Staff Report at E-3 (citing to table E-1 and E-2). Further, as the Defendant-Intervenors point out, during a hearing, the Commissioners asked questions relating to both Commerce’s dumping margin determinations and the margin of underselling and specifically asked why the significant margins did not appear to negatively affect domestic prices or market share.11 See Administrative Record, List 1, Doc. 56, Transcript at 56, 73 (“Transcript”). However, since the Commission found that the competition between the subject imports and domestic like product was “attenuated,” it reasoned that the dumping margins did not impact the domestic industry. The dumping margin has little significance if there is no connection between the pricing of the foreign product and the condition of the domestic industry.

     In its determination, the Commission found that the subject imports did not adversely affect the domestic like product’s pricing, volume or market share.

     Importantly, domestic prices were relatively stable over the period of investigation, despite the fact that subject imports consistently undersold domestic steel wire rope products 1, 2, and 5 by margins generally in excess of [ ] percent, and ranging from [ ] to [ ] percent. Nor did underselling result in significant gains in market share by imports at the expense of the domestic like product, as described above. That price underselling did not result in declining prices for the domestic like product or loss of market share reflects the limited substitutability between subject imports and the domestic like product. Additionally, although lost sales or lost revenues may constitute anecdotal evidence of direct price competition, there were few confirmed lost sales in these investigations, and the volume of confirmed lost sales was relatively small. On the basis of the conditions of competition in this industry and attenuated competition between subject imports and domestic like product, we conclude that price underselling by the subject imports of the domestic like product was not significant.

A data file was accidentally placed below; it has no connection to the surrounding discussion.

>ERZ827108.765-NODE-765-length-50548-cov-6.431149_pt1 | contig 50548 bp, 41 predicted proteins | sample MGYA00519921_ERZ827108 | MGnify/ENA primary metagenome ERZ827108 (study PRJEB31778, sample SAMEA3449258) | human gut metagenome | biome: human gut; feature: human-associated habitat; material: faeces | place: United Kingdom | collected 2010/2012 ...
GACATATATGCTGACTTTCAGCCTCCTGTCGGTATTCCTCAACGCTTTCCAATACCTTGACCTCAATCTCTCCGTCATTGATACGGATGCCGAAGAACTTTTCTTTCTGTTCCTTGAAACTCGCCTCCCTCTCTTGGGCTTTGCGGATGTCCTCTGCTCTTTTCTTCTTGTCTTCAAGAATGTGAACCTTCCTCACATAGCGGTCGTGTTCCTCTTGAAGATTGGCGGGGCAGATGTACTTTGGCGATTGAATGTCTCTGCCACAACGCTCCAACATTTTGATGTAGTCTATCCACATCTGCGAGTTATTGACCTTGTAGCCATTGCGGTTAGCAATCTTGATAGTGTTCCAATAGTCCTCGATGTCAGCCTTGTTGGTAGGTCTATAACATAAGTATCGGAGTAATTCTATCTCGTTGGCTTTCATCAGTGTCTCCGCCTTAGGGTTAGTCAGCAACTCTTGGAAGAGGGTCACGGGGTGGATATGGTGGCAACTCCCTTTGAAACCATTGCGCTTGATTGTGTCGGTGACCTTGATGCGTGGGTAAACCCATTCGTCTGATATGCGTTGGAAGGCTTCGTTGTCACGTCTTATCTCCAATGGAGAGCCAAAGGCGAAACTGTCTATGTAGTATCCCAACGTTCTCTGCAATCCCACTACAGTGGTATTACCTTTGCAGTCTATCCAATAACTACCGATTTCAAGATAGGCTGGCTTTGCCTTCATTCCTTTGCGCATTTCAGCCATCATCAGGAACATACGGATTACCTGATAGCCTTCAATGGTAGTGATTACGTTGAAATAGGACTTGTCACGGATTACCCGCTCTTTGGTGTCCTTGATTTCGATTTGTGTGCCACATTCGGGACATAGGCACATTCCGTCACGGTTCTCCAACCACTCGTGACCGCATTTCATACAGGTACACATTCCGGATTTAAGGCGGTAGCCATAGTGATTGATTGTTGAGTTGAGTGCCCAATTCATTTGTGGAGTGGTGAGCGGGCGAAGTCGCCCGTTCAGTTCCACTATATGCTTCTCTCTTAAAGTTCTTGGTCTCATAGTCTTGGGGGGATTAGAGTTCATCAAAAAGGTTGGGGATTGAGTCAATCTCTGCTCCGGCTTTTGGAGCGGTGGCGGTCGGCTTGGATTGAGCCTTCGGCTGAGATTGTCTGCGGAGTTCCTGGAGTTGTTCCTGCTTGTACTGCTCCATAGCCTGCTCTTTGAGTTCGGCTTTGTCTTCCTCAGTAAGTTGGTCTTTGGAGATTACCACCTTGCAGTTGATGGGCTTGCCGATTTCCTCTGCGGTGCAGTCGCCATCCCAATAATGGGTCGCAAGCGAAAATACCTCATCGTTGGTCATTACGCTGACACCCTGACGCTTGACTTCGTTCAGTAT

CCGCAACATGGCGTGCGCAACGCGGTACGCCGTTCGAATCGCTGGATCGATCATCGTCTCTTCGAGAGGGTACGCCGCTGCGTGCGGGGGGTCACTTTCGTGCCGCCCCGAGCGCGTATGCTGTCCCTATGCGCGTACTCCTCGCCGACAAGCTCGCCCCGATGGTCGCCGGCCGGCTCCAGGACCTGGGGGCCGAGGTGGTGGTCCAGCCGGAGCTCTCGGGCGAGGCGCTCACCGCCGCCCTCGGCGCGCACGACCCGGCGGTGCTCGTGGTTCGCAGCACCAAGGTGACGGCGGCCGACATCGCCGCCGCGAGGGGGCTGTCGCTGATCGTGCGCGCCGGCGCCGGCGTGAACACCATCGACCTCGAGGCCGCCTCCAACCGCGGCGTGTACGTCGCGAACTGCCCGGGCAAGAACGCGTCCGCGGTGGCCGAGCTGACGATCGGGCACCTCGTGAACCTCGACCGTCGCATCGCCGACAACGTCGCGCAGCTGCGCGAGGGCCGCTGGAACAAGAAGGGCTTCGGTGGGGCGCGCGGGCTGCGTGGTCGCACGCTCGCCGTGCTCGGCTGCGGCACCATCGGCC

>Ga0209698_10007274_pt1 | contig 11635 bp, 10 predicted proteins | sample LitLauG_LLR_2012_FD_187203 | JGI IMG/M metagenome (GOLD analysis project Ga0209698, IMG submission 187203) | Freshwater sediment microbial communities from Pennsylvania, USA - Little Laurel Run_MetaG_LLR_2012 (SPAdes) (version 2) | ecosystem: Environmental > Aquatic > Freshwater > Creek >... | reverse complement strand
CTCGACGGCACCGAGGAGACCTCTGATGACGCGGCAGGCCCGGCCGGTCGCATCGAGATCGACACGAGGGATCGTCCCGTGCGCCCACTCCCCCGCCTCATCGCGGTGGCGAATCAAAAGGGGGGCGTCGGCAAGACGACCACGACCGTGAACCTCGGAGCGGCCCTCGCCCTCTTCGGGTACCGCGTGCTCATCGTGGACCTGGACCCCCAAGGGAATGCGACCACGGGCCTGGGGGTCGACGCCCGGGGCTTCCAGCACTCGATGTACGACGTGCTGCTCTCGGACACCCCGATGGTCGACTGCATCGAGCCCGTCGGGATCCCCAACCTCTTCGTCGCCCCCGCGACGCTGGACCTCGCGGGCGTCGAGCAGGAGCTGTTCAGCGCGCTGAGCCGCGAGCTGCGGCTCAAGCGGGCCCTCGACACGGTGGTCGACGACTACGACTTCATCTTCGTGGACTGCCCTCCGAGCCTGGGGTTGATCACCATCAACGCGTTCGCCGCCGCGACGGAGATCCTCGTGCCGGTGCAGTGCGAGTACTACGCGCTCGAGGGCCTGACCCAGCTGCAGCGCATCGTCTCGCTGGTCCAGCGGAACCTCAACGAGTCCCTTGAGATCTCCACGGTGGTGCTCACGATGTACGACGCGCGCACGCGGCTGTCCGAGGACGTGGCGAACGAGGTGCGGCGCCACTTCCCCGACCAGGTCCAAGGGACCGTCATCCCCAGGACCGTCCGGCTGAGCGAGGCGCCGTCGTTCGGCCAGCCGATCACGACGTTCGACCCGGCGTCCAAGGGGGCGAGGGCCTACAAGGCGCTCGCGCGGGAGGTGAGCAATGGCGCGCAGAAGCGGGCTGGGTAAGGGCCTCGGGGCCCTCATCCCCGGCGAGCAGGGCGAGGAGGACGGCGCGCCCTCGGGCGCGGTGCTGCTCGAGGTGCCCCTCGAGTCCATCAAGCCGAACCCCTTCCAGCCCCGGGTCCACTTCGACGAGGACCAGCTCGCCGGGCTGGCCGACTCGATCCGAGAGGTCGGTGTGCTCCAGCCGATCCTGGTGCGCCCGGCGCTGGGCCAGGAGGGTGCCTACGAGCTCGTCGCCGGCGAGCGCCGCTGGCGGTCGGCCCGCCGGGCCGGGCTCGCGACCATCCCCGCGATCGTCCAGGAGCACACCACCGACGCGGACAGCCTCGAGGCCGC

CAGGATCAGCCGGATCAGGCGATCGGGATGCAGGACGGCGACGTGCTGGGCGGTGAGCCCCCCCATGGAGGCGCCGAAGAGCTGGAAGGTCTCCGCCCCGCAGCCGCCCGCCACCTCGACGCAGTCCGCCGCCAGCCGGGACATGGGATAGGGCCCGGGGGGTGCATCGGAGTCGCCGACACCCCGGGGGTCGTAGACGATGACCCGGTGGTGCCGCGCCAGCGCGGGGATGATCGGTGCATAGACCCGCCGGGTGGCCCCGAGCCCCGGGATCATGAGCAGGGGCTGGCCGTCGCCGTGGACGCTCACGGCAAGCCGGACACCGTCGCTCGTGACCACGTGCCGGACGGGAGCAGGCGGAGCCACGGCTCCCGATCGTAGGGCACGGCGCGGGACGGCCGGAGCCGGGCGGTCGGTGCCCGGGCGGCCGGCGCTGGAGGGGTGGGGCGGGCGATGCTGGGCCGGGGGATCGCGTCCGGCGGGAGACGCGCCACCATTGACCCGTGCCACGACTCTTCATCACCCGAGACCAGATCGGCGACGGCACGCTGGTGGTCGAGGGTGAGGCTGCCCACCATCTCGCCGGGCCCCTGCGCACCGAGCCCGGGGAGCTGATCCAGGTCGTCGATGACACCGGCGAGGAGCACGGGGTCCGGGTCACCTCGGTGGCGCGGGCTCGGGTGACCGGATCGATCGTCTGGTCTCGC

Final Determination at 27-28 (footnotes omitted). In fact, the Commission found that the subject imports adversely impacted nonsubject imports. See Final Determination at 25; supra Section A. This was because the competition between the subject imports and domestic like product was “attenuated” and limited substitutability between the subject imports and the domestic like product.

      We consider underselling and price effects in the context of conditions of competition for steel wire rope. As described previously, subject imports generally are lower in quality than the domestic like product. Moreover, galvanized carbon steel wire rope accounts for over half of subject imports but only a small share of domestic production. These factors limit substitutability between the domestic like product and subject imports, and therefore limit potential effects on subject imports domestic prices.

Final Determination at 26.

      The Commission did not have to directly discuss the dumping margin because it was implicit in its competition and injury analyses.12 In essence, the dumping margins were not dispositive because the prices charged by the foreign importers did not affect the prices, volume, or market share of the domestic industry. The Commission correctly found that the “attenuated” competition that existed between the subject imports and the domestic like product was the dispositive reason that the subject imports failed to materially injure the domestic industry. Thus, the substantial dumping margins did not affect the domestic industry because the subject imports were not substitutable with the domestic like product. Therefore, the subject imports did not materially injure or threaten to materially injure an industry in the United States because the subject imports did not adversely affect the domestic industry’s prices, volume or market share.